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No advertising route for Tupperware, it’s direct selling

No advertising route for Tupperware, it’s direct selling

Author | Malini Menon | Monday, Nov 08,2004 7:55 AM

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No advertising route for Tupperware, it’s direct selling

For many, Tupperware’s market represents middle-class suburban India. Tupperware India, a leading direct selling company of premium food storage products, with an annual turnover of Rs 100 crore, and an active sales force of 55,000 women and 80 distributors, is gearing up to double its turnover by 2006.

Interestingly, Tupperware does not advertise through the mainstream media. Asked about the reason for this, Asha Gupta, General Manager, Tupperware India, says, “We do not advertise through the main media because we believe that it is more worthwhile to invest on our strong sales force and dealers. We like to channel our resources on the sales team and back it with promotional offers. We want our team to be our mouthpiece.”

So what kind of promotion does Tupperware do? In India, the company has launched kiosks in two major chains: Shoppers’ Stop and Ebony. The presence in the kiosks promotes brand awareness and helps to generate sales leads. Additionally, Tupperware India runs co-promotions with companies like Whirlpool and Proctor & Gamble to generate awareness and leads, she informed.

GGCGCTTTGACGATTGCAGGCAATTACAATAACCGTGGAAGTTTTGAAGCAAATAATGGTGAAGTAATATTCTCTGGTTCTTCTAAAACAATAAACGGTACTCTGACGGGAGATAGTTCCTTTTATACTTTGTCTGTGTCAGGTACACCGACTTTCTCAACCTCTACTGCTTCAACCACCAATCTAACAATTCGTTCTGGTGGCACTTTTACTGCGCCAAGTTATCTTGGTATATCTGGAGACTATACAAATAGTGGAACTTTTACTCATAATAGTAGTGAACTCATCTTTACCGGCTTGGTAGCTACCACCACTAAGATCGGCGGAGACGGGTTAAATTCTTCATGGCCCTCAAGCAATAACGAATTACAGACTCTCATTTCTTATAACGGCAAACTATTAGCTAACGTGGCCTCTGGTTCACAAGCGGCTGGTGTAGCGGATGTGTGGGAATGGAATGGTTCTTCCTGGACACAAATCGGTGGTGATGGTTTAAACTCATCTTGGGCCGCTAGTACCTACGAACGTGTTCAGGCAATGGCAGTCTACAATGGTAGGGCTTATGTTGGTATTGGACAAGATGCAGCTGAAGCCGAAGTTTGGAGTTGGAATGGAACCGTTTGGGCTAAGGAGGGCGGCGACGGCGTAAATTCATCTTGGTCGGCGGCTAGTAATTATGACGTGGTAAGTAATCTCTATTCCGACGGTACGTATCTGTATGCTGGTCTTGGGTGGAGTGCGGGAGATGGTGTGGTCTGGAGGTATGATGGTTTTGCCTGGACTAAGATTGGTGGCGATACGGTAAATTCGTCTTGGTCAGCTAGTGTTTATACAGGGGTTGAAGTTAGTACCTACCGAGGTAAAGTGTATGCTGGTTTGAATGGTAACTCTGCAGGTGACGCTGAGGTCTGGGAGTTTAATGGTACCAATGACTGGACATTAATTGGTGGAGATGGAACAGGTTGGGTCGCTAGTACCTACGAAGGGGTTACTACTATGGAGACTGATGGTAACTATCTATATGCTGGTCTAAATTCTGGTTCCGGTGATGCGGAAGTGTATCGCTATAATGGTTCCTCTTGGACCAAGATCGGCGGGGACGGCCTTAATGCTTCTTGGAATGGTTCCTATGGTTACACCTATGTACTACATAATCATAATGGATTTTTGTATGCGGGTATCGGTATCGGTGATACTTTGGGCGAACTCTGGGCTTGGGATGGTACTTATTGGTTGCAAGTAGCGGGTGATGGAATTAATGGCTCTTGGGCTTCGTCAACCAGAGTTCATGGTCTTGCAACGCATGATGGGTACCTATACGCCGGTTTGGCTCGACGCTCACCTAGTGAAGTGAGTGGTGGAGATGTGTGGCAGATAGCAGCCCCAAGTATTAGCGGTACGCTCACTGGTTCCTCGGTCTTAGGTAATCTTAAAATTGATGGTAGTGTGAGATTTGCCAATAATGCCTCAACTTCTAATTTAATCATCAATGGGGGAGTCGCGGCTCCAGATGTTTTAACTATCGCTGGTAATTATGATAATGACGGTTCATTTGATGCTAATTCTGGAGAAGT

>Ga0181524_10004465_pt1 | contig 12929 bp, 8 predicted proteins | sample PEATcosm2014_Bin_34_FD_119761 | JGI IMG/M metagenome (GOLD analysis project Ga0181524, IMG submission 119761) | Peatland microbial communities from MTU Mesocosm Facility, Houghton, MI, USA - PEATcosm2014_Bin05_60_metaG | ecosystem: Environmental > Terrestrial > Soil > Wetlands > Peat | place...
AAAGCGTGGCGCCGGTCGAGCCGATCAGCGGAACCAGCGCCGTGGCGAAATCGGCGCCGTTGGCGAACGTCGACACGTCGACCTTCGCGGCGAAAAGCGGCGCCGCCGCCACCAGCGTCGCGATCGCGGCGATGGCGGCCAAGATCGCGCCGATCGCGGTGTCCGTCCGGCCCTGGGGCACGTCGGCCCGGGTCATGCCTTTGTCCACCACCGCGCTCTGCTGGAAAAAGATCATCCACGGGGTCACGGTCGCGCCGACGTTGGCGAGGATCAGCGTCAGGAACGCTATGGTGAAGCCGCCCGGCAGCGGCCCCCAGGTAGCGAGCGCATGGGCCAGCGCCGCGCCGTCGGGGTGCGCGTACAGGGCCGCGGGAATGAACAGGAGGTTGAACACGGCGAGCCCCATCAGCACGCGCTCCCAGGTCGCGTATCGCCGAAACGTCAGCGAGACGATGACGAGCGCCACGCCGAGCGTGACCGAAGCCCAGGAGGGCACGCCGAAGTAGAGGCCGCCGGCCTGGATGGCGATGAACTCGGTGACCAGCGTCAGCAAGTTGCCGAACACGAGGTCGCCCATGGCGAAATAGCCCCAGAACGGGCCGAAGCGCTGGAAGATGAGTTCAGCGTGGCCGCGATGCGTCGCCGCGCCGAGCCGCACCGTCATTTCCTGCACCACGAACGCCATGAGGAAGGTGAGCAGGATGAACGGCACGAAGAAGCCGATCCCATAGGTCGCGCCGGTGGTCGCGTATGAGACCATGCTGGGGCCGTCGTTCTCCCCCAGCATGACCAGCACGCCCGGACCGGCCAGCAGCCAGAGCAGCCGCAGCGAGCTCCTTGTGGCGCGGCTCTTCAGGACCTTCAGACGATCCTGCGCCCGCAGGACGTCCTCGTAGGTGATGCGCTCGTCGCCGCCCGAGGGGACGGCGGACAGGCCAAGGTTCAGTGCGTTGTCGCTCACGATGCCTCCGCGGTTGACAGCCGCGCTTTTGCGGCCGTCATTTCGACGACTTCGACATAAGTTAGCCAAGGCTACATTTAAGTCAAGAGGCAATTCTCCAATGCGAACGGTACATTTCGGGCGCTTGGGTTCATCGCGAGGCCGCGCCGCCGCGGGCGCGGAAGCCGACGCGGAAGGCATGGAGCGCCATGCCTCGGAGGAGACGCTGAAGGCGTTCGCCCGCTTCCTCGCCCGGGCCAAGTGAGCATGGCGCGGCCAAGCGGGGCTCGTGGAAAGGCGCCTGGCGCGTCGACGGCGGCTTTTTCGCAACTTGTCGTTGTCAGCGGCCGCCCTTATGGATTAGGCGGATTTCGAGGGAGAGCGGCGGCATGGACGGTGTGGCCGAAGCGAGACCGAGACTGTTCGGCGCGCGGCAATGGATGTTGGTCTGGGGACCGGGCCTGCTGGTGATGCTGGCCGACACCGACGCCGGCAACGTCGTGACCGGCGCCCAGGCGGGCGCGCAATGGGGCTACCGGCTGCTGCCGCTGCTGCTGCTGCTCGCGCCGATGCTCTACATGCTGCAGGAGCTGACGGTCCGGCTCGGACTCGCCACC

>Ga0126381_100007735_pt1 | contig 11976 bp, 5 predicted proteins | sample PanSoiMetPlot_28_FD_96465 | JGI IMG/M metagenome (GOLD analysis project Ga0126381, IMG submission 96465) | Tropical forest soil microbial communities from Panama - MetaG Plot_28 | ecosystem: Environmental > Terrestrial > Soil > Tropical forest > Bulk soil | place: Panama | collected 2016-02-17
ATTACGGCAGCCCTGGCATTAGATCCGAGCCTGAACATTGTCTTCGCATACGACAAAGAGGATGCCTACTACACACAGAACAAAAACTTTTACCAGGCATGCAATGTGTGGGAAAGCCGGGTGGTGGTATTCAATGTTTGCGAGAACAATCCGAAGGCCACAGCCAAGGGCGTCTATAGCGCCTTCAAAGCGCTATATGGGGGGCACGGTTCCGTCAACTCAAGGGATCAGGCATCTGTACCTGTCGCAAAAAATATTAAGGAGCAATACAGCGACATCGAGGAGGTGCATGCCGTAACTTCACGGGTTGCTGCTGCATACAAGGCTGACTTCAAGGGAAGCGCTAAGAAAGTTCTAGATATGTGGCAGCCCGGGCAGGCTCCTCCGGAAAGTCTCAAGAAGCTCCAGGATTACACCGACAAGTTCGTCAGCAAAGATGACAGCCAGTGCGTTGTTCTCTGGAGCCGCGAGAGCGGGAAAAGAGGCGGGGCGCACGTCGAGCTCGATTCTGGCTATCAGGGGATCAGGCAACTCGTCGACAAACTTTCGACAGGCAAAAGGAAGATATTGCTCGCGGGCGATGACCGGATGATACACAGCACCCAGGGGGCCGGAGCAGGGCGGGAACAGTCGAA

“The strategy we have adopted is focused on direct selling wherein we have involved homemakers to build a sales team and hold parties that inform prospective customers. The other thing that really worked for us is that we have Indianised the products to match customer expectations. For instance, we came up with ‘masala’ containers and wholesome sets comprising idli makers, oil cans, etc., “ she said.

Incidentally, the US-based Tupperware has 1,000 products in its portfolio. But, said Gupta, “Not all of them are available in India. In most of the countries, the range available is between 175 and 185. Here, since the market is developing and consumers are maturing to Tupperware, we have as of now 80 to 90 products in our Indian portfolio. However, the market is growing really fast and with our Indianised products manufactured in Hyderabad we intend to do even better.”

As a good corporate citizen initiative, the company has chosen this month to work towards the betterment of children. On every purchase of a Tupperware product worth Rs 200, one can buy a Sweet Server (set of 4) for Rs 375 and is entitled to another absolutely free. For each Sweet Server set sold, Tupperware is contributing Rs 20 to various agencies under CRY as well as Lovedale in Bangalore and Andh Kanya Prakash Gruh in Ahmedabad. The ‘Goodwill Month’ celebration is on in New Delhi, Kolkata, Jaipur, Chennai, Mumbai, Bangalore and Ahmedabad.

Asked if this is the first initiative, Gupta said, “Tupperware has been involved in charity since the time it began. Moreover, worldwide we had started the ‘Give a child a chance’ programme and have been involved in children-related fundraisers. In India, we were involved in raising funds for Kala Kriti, an organization that works for rag pickers. Now, that Children’s Day is approaching, we felt this is the right time to help children.”

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